- 10 What's opening in Waveney from May 17?
Our C&C industries outperform similar concerns in every other European state, so perhaps it makes sense now, in difficult times, to back a proven winner.
Locally, look on every high street in Waveney and you will see creative and cultural retailers; freelancers and entrepreneurs abound; and innumerable varying-size businesses and enterprises are to be found. I know - I've been looking!
Often, these industries do not just have money-making as the priority, wellbeing and fulfilment being vastly more important. Hence, the creative and cultural industries have, and always will, offer diverse, enjoyable work and career opportunities for all ages (many never want to retire).
And they make products needed and enjoyed by all others at some times, be that TV, fine art, pub music, grand opera…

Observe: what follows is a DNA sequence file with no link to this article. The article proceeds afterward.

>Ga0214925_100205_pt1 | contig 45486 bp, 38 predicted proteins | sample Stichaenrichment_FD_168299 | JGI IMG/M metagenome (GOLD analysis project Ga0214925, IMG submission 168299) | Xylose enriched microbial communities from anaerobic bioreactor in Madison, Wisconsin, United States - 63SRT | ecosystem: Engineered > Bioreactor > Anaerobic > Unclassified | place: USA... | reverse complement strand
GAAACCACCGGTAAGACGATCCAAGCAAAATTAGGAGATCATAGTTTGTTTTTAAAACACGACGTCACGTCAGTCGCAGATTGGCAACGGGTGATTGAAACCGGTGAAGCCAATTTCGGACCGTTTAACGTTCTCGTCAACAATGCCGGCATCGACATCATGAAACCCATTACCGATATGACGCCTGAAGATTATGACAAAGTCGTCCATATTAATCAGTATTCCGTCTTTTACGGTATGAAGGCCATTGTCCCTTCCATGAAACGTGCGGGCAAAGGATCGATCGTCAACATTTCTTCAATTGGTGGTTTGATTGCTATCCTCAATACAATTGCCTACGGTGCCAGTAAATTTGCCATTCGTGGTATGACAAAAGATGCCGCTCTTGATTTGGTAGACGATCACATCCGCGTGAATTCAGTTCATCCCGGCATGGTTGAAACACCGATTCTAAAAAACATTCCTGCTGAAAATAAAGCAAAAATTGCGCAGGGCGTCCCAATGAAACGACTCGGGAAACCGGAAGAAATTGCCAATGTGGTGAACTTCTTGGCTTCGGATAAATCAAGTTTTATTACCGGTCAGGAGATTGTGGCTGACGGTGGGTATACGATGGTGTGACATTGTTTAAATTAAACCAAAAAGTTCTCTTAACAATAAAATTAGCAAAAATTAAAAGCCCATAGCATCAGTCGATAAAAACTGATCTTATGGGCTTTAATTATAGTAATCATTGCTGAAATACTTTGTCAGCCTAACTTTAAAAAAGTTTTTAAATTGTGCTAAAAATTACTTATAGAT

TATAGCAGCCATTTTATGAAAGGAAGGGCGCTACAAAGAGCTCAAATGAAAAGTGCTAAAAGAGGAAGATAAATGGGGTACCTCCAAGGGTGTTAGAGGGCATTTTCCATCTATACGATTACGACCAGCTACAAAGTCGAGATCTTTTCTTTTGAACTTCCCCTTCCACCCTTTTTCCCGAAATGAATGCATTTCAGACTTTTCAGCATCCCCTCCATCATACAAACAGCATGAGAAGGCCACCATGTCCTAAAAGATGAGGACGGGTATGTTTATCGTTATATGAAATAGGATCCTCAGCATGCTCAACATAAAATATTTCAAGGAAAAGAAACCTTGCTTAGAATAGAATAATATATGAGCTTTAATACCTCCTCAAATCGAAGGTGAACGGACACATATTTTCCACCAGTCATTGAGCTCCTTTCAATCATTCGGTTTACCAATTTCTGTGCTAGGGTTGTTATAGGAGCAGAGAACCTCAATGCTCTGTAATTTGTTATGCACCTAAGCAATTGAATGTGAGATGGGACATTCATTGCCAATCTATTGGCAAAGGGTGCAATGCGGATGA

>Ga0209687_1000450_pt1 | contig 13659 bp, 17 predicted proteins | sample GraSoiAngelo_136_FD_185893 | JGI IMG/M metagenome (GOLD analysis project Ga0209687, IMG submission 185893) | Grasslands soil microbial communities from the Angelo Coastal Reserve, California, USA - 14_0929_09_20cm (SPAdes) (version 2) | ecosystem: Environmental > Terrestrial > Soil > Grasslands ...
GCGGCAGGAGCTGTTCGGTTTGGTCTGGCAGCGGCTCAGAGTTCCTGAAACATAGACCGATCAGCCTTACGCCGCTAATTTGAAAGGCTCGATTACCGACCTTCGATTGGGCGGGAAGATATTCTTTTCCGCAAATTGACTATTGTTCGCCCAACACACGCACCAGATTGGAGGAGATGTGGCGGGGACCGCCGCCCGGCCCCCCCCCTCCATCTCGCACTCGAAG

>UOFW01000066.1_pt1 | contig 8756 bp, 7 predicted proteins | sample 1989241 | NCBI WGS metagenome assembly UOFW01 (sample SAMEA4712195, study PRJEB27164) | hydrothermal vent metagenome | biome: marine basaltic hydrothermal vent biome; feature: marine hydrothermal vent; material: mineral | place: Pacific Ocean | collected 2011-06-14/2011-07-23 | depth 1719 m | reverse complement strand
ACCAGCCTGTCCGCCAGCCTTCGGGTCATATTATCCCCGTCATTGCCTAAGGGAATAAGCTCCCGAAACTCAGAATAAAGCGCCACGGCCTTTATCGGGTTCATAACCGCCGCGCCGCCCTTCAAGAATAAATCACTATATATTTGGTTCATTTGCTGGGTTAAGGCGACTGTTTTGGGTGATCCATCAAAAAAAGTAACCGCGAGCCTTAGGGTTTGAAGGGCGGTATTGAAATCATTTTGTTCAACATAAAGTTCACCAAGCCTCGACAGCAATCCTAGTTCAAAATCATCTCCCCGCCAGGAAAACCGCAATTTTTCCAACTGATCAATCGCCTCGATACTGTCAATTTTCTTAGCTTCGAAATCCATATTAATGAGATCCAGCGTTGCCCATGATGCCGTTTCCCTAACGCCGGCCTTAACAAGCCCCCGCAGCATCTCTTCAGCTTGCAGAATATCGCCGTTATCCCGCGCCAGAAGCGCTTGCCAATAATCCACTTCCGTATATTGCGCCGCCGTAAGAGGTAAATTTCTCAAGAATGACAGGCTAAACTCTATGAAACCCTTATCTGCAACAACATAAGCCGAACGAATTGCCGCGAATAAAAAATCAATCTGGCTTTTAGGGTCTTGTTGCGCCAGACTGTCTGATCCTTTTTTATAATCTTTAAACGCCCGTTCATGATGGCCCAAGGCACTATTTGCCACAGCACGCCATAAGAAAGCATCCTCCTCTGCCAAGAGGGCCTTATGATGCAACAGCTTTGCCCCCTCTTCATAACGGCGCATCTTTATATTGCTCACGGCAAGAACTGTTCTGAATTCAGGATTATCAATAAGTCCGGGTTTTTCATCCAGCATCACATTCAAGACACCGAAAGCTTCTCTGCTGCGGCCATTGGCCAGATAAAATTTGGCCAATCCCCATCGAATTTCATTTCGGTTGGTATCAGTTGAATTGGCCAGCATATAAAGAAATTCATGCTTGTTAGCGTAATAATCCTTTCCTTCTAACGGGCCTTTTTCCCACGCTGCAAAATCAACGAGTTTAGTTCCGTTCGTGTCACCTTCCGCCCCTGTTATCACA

These jobs are for people prepared to graft and who enjoy working; people who think beyond outdated
nine-to-five work patterns and realise risk is vital in life, as it also offers freedom and excitement as well as (or instead of) big financial returns. Perhaps a really happy new year will be one - regardless of Liverpool's success - when the phrase 'What's it worth?' refers to life quality rather than cash returns.
But people planning, launching, developing or changing careers not only have to be made aware of these fulfilling possibilities but be well supported, developed and encour-aged in these arenas, which healthily contribute to the local and national good.